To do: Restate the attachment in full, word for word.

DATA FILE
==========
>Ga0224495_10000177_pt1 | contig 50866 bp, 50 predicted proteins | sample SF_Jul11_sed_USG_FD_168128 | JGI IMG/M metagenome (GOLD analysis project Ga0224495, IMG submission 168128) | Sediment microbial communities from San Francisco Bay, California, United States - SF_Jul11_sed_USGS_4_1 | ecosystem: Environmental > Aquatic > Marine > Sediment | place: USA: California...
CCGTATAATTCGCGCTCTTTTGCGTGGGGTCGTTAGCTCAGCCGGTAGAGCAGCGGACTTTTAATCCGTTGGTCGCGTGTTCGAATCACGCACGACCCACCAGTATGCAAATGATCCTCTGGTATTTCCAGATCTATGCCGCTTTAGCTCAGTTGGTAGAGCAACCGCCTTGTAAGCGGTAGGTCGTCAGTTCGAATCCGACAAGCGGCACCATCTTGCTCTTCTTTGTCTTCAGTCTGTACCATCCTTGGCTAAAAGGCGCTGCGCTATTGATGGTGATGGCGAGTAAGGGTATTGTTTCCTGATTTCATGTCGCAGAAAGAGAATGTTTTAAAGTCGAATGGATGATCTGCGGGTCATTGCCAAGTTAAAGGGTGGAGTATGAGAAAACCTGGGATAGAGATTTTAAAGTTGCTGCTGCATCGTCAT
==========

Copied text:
>Ga0224495_10000177_pt1 | contig 50866 bp, 50 predicted proteins | sample SF_Jul11_sed_USG_FD_168128 | JGI IMG/M metagenome (GOLD analysis project Ga0224495, IMG submission 168128) | Sediment microbial communities from San Francisco Bay, California, United States - SF_Jul11_sed_USGS_4_1 | ecosystem: Environmental > Aquatic > Marine > Sediment | place: USA: California...
CCGTATAATTCGCGCTCTTTTGCGTGGGGTCGTTAGCTCAGCCGGTAGAGCAGCGGACTTTTAATCCGTTGGTCGCGTGTTCGAATCACGCACGACCCACCAGTATGCAAATGATCCTCTGGTATTTCCAGATCTATGCCGCTTTAGCTCAGTTGGTAGAGCAACCGCCTTGTAAGCGGTAGGTCGTCAGTTCGAATCCGACAAGCGGCACCATCTTGCTCTTCTTTGTCTTCAGTCTGTACCATCCTTGGCTAAAAGGCGCTGCGCTATTGATGGTGATGGCGAGTAAGGGTATTGTTTCCTGATTTCATGTCGCAGAAAGAGAATGTTTTAAAGTCGAATGGATGATCTGCGGGTCATTGCCAAGTTAAAGGGTGGAGTATGAGAAAACCTGGGATAGAGATTTTAAAGTTGCTGCTGCATCGTCAT